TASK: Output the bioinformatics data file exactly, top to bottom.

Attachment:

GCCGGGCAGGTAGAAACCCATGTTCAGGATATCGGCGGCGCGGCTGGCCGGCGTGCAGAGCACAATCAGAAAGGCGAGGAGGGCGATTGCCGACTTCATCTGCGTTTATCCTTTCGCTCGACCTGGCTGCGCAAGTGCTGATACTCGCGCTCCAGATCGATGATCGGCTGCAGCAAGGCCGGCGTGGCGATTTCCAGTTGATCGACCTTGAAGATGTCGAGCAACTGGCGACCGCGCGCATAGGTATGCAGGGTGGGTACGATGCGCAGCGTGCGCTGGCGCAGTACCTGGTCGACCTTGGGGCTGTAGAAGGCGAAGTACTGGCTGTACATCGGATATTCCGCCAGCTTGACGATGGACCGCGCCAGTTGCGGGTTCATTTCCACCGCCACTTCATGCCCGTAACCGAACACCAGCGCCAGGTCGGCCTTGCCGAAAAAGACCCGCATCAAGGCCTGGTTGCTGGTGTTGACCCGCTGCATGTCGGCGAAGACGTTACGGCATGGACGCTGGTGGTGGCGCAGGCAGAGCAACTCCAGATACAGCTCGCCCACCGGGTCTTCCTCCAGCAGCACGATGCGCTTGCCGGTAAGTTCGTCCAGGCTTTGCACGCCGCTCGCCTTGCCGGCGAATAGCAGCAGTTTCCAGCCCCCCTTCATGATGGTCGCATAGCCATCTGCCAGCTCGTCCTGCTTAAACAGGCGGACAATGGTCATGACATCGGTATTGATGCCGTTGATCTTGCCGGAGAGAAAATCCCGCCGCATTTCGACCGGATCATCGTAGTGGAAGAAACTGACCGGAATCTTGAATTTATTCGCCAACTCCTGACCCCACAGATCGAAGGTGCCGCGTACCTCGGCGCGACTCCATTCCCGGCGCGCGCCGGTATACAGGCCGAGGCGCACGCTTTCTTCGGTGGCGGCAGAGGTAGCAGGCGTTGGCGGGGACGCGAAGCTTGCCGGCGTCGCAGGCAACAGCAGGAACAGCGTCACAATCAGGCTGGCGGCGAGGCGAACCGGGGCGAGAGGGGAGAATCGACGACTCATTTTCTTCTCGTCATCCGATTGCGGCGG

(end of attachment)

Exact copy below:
GCCGGGCAGGTAGAAACCCATGTTCAGGATATCGGCGGCGCGGCTGGCCGGCGTGCAGAGCACAATCAGAAAGGCGAGGAGGGCGATTGCCGACTTCATCTGCGTTTATCCTTTCGCTCGACCTGGCTGCGCAAGTGCTGATACTCGCGCTCCAGATCGATGATCGGCTGCAGCAAGGCCGGCGTGGCGATTTCCAGTTGATCGACCTTGAAGATGTCGAGCAACTGGCGACCGCGCGCATAGGTATGCAGGGTGGGTACGATGCGCAGCGTGCGCTGGCGCAGTACCTGGTCGACCTTGGGGCTGTAGAAGGCGAAGTACTGGCTGTACATCGGATATTCCGCCAGCTTGACGATGGACCGCGCCAGTTGCGGGTTCATTTCCACCGCCACTTCATGCCCGTAACCGAACACCAGCGCCAGGTCGGCCTTGCCGAAAAAGACCCGCATCAAGGCCTGGTTGCTGGTGTTGACCCGCTGCATGTCGGCGAAGACGTTACGGCATGGACGCTGGTGGTGGCGCAGGCAGAGCAACTCCAGATACAGCTCGCCCACCGGGTCTTCCTCCAGCAGCACGATGCGCTTGCCGGTAAGTTCGTCCAGGCTTTGCACGCCGCTCGCCTTGCCGGCGAATAGCAGCAGTTTCCAGCCCCCCTTCATGATGGTCGCATAGCCATCTGCCAGCTCGTCCTGCTTAAACAGGCGGACAATGGTCATGACATCGGTATTGATGCCGTTGATCTTGCCGGAGAGAAAATCCCGCCGCATTTCGACCGGATCATCGTAGTGGAAGAAACTGACCGGAATCTTGAATTTATTCGCCAACTCCTGACCCCACAGATCGAAGGTGCCGCGTACCTCGGCGCGACTCCATTCCCGGCGCGCGCCGGTATACAGGCCGAGGCGCACGCTTTCTTCGGTGGCGGCAGAGGTAGCAGGCGTTGGCGGGGACGCGAAGCTTGCCGGCGTCGCAGGCAACAGCAGGAACAGCGTCACAATCAGGCTGGCGGCGAGGCGAACCGGGGCGAGAGGGGAGAATCGACGACTCATTTTCTTCTCGTCATCCGATTGCGGCGG